Be sure to check +devise_for+ documentation for details.
If you have the need for more deep customization, for instance to also allow "/sign_in" besides "/users/sign_in", all you need to do is to create your routes normally and wrap them in a +devise_scope+ block in the router:
- devise_scope :user do
- get "sign_in", :to => "devise/sessions#new"
- end
+devise_scope :user do
+ get "sign_in", :to => "devise/sessions#new"
This way you tell devise to use the scope :user when "/sign_in" is accessed. Notice +devise_scope+ is also aliased as +as+ and you can also give a block to +devise_for+, resulting in the same behavior:
- devise_for :users do
- get "sign_in", :to => "devise/sessions#new"
- end
+devise_for :users do
+ get "sign_in", :to => "devise/sessions#new"
Feel free to choose the one you prefer!
-=== I18n
+### I18n
Devise uses flash messages with I18n with the flash keys :notice and :alert. To customize your app, you can set up your locale file:
- en:
- devise:
- sessions:
- signed_in: 'Signed in successfully.'
+ devise:
+ sessions:
+ signed_in: 'Signed in successfully.'
You can also create distinct messages based on the resource you've configured using the singular name given in routes:
- en:
- devise:
- sessions:
- user:
- signed_in: 'Welcome user, you are signed in.'
- admin:
- signed_in: 'Hello admin!'
+ devise:
+ sessions:
+ user:
+ signed_in: 'Welcome user, you are signed in.'
+ admin:
+ signed_in: 'Hello admin!'
The Devise mailer uses a similar pattern to create subject messages:
- en:
- devise:
- mailer:
- confirmation_instructions:
- subject: 'Hello everybody!'
- user_subject: 'Hello User! Please confirm your email'
- reset_password_instructions:
- subject: 'Reset instructions'
+ devise:
+ mailer:
+ confirmation_instructions:
+ subject: 'Hello everybody!'
+ user_subject: 'Hello User! Please confirm your email'
+ reset_password_instructions:
+ subject: 'Reset instructions'
Take a look at our locale file to check all available messages. You may also be interested in one of the many translations that are available on our wiki:
-=== Test helpers
+### Test helpers
Devise includes some tests helpers for functional specs. To use them, you just need to include Devise::TestHelpers in your test class and use the sign_in and sign_out method. Such methods have the same signature as in controllers:
- sign_in :user, @user # sign_in(scope, resource)
- sign_in @user # sign_in(resource)
+sign_in :user, @user # sign_in(scope, resource)
+sign_in @user # sign_in(resource)
- sign_out :user # sign_out(scope)
- sign_out @user # sign_out(resource)
+sign_out :user # sign_out(scope)
+sign_out @user # sign_out(resource)
You can include the Devise Test Helpers in all of your tests by adding the following to the bottom of your test/test_helper.rb file:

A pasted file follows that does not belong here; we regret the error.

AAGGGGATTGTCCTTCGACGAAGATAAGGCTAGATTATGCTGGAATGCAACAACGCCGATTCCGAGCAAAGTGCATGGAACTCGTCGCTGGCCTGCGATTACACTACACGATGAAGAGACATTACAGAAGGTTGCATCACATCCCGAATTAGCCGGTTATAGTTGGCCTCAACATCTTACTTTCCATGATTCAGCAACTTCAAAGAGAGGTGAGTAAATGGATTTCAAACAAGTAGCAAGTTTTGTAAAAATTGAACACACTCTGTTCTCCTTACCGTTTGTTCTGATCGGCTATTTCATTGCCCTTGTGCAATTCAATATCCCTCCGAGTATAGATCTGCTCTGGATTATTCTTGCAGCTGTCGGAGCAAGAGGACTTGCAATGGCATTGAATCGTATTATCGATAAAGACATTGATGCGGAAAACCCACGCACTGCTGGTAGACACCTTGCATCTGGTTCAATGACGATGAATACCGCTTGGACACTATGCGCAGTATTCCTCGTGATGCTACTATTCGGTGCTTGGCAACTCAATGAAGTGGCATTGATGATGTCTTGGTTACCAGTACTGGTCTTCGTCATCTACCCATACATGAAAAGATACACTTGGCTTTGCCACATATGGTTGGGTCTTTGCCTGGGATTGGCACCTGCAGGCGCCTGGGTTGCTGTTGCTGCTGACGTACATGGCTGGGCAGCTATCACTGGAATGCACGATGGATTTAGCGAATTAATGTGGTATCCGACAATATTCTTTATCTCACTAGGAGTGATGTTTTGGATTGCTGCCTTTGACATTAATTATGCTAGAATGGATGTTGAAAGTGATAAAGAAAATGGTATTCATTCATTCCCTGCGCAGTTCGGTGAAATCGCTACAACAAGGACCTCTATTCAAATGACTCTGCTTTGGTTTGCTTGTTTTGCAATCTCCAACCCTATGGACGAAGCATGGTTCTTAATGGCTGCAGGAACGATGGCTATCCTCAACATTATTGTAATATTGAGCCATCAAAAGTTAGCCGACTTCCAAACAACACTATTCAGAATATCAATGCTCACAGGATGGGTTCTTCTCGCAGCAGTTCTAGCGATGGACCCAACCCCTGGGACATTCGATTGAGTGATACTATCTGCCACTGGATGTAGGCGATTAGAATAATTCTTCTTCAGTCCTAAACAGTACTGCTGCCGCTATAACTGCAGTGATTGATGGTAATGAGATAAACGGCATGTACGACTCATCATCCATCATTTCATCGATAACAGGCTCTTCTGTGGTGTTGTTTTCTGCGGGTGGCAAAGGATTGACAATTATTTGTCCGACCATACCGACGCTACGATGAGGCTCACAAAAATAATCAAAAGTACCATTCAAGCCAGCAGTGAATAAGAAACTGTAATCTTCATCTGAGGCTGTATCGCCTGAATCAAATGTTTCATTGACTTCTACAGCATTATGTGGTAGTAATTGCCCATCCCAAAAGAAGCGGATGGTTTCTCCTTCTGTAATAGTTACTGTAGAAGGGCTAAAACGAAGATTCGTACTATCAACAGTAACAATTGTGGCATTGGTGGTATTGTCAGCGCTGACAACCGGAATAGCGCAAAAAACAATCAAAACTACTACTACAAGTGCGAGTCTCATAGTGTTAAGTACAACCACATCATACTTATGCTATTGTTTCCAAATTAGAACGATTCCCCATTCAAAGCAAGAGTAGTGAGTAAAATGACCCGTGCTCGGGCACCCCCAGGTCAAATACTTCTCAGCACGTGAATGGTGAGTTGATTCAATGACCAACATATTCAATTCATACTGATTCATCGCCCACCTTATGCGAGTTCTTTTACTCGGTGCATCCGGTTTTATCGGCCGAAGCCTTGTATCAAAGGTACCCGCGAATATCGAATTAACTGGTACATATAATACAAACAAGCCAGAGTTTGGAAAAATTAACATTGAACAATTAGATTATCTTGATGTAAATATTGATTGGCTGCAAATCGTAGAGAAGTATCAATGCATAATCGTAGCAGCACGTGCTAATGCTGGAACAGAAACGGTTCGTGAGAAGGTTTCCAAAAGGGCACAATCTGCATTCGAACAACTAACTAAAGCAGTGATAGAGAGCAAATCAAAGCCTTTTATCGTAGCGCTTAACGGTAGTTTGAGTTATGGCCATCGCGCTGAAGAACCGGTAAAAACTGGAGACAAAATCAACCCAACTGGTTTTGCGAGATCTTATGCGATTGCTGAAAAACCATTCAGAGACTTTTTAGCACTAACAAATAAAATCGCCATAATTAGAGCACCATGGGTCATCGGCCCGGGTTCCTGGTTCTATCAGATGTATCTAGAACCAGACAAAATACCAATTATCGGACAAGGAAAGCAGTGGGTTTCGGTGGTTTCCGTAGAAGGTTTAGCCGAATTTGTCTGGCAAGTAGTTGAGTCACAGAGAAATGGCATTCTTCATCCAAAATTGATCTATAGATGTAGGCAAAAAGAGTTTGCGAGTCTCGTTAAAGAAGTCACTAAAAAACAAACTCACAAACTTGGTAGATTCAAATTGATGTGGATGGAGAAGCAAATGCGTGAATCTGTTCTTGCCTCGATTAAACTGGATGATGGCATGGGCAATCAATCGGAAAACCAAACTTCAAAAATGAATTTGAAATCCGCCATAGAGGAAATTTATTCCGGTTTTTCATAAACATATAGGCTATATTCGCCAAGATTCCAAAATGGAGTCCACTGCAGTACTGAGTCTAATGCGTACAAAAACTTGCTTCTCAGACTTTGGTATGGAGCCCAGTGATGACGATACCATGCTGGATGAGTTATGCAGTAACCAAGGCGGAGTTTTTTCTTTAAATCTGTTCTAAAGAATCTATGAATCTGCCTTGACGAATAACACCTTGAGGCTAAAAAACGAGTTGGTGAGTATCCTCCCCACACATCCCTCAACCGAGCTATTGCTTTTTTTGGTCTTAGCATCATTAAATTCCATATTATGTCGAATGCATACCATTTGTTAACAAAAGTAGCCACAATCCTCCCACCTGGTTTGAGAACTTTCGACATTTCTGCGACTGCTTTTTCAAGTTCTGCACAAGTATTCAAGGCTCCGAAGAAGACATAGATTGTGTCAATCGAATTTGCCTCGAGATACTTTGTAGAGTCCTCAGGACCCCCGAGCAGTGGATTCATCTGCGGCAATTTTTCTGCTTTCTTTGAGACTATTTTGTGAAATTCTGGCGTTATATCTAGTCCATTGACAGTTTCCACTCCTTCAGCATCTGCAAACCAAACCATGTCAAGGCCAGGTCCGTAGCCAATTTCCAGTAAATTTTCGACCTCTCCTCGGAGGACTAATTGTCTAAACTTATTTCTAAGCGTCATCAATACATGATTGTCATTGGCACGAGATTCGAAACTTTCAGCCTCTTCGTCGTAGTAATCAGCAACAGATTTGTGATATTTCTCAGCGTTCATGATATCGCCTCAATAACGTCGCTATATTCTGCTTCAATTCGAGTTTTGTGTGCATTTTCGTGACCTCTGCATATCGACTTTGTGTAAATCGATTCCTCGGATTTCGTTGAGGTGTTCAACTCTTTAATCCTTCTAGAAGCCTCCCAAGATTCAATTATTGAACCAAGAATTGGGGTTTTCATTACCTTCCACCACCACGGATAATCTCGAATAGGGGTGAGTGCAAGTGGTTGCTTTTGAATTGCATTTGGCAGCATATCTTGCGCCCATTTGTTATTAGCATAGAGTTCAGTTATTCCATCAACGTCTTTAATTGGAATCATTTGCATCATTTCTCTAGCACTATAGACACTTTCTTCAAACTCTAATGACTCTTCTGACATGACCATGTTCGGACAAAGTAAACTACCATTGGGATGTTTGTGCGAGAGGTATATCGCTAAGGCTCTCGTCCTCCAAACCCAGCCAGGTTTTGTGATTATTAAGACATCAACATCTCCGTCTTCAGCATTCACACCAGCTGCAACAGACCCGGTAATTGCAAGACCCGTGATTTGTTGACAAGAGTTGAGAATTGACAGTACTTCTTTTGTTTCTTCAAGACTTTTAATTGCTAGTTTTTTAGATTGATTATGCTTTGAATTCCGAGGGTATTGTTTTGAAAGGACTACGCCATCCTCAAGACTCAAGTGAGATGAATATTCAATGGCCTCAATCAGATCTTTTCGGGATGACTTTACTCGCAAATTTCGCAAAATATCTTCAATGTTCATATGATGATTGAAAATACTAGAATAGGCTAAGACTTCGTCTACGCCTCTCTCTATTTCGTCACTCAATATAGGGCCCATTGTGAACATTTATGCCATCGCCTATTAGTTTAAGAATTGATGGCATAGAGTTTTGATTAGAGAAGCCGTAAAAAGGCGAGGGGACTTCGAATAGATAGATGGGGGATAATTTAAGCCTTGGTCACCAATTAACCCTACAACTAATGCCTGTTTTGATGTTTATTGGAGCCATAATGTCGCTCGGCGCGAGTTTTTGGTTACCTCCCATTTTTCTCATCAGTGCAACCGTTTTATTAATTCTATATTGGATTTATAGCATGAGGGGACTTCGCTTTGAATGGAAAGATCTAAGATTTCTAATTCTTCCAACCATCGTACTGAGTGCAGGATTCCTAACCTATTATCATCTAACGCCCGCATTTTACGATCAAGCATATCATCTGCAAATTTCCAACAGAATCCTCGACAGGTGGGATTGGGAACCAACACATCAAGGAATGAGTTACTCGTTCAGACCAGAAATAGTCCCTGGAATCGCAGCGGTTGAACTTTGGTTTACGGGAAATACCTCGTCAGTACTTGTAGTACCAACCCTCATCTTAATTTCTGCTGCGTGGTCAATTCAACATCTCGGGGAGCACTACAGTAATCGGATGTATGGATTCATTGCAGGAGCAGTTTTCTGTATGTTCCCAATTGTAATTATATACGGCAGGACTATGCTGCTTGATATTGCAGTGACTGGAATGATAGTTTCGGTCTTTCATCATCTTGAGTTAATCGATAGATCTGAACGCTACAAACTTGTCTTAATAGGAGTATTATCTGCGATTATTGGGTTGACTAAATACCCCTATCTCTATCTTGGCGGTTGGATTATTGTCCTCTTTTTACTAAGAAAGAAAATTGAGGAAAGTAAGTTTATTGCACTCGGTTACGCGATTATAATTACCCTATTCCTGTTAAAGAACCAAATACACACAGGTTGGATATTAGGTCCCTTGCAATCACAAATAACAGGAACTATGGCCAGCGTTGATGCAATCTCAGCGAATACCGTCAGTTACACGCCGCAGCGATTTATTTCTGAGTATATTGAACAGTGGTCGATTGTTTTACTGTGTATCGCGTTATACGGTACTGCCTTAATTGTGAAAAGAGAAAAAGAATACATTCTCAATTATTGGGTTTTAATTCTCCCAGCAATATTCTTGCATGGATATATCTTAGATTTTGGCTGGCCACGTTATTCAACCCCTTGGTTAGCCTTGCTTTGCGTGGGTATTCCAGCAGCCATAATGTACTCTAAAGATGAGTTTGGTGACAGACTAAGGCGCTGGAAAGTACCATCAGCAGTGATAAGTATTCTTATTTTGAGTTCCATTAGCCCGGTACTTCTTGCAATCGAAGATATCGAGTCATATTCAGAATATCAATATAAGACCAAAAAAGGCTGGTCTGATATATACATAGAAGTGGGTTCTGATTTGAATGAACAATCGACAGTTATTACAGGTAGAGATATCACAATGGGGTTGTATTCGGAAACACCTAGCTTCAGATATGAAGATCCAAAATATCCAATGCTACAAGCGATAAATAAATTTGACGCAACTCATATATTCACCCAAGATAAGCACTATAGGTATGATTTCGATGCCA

- class ActionController::TestCase
- include Devise::TestHelpers
- end
+class ActionController::TestCase
+ include Devise::TestHelpers
If you're using RSpec and want the helpers automatically included within all +describe+ blocks, add a file called spec/support/devise.rb with the following contents:
- RSpec.configure do |config|
- config.include Devise::TestHelpers, :type => :controller
- end
+RSpec.configure do |config|
+ config.include Devise::TestHelpers, :type => :controller
Do not use such helpers for integration tests such as Cucumber or Webrat. Instead, fill in the form or explicitly set the user in session. For more tips, check the wiki (
-=== Omniauth
+### Omniauth
Devise comes with Omniauth support out of the box to authenticate from other providers. You can read more about Omniauth support in the wiki:
-=== Other ORMs
+### Other ORMs
Devise supports ActiveRecord (default) and Mongoid. To choose other ORM, you just need to require it in the initializer file.
-=== Migrating from other solutions
+### Migrating from other solutions
Devise implements encryption strategies for Clearance, Authlogic and Restful-Authentication. To make use of these strategies, you need set the desired encryptor in the encryptor initializer config option and add :encryptable to your model. You might also need to rename your encrypted password and salt columns to match Devise's fields (encrypted_password and password_salt).
-== Troubleshooting
+## Troubleshooting
-=== Heroku
+### Heroku
Using devise on Heroku with Ruby on Rails 3.1 requires setting:
- config.assets.initialize_on_precompile = false
+config.assets.initialize_on_precompile = false
Read more about the potential issues at
-== Additional information
+## Additional information
-=== Warden
+### Warden
Devise is based on Warden, which is a general Rack authentication framework created by Daniel Neighman. We encourage you to read more about Warden here:
-=== Contributors
+### Contributors
We have a long list of valued contributors. Check them all at:
-=== Maintainers
+### Maintainers
* José Valim (
* Carlos Antônio da Silva (
* Rodrigo Flores (
-== License
+## License
MIT License. Copyright 2012 Plataforma Tecnologia.